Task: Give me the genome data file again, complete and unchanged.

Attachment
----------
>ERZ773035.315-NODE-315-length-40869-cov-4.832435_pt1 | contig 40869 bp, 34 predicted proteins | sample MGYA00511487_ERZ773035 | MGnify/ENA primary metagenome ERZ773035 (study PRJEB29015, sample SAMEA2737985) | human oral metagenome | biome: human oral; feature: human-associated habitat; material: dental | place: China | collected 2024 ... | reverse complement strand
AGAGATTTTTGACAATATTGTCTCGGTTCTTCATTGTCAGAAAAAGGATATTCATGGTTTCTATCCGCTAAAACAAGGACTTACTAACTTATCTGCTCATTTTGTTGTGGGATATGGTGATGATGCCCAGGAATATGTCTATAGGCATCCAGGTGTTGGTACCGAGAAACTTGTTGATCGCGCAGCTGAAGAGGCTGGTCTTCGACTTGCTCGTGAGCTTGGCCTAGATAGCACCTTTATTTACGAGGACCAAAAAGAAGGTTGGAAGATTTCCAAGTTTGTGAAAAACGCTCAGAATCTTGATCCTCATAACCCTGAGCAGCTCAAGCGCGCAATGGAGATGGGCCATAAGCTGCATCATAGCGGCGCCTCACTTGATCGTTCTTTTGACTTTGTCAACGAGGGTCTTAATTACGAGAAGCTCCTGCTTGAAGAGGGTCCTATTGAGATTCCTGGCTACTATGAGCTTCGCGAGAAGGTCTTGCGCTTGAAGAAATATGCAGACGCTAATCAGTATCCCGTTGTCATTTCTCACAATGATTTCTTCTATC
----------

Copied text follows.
>ERZ773035.315-NODE-315-length-40869-cov-4.832435_pt1 | contig 40869 bp, 34 predicted proteins | sample MGYA00511487_ERZ773035 | MGnify/ENA primary metagenome ERZ773035 (study PRJEB29015, sample SAMEA2737985) | human oral metagenome | biome: human oral; feature: human-associated habitat; material: dental | place: China | collected 2024 ... | reverse complement strand
AGAGATTTTTGACAATATTGTCTCGGTTCTTCATTGTCAGAAAAAGGATATTCATGGTTTCTATCCGCTAAAACAAGGACTTACTAACTTATCTGCTCATTTTGTTGTGGGATATGGTGATGATGCCCAGGAATATGTCTATAGGCATCCAGGTGTTGGTACCGAGAAACTTGTTGATCGCGCAGCTGAAGAGGCTGGTCTTCGACTTGCTCGTGAGCTTGGCCTAGATAGCACCTTTATTTACGAGGACCAAAAAGAAGGTTGGAAGATTTCCAAGTTTGTGAAAAACGCTCAGAATCTTGATCCTCATAACCCTGAGCAGCTCAAGCGCGCAATGGAGATGGGCCATAAGCTGCATCATAGCGGCGCCTCACTTGATCGTTCTTTTGACTTTGTCAACGAGGGTCTTAATTACGAGAAGCTCCTGCTTGAAGAGGGTCCTATTGAGATTCCTGGCTACTATGAGCTTCGCGAGAAGGTCTTGCGCTTGAAGAAATATGCAGACGCTAATCAGTATCCCGTTGTCATTTCTCACAATGATTTCTTCTATC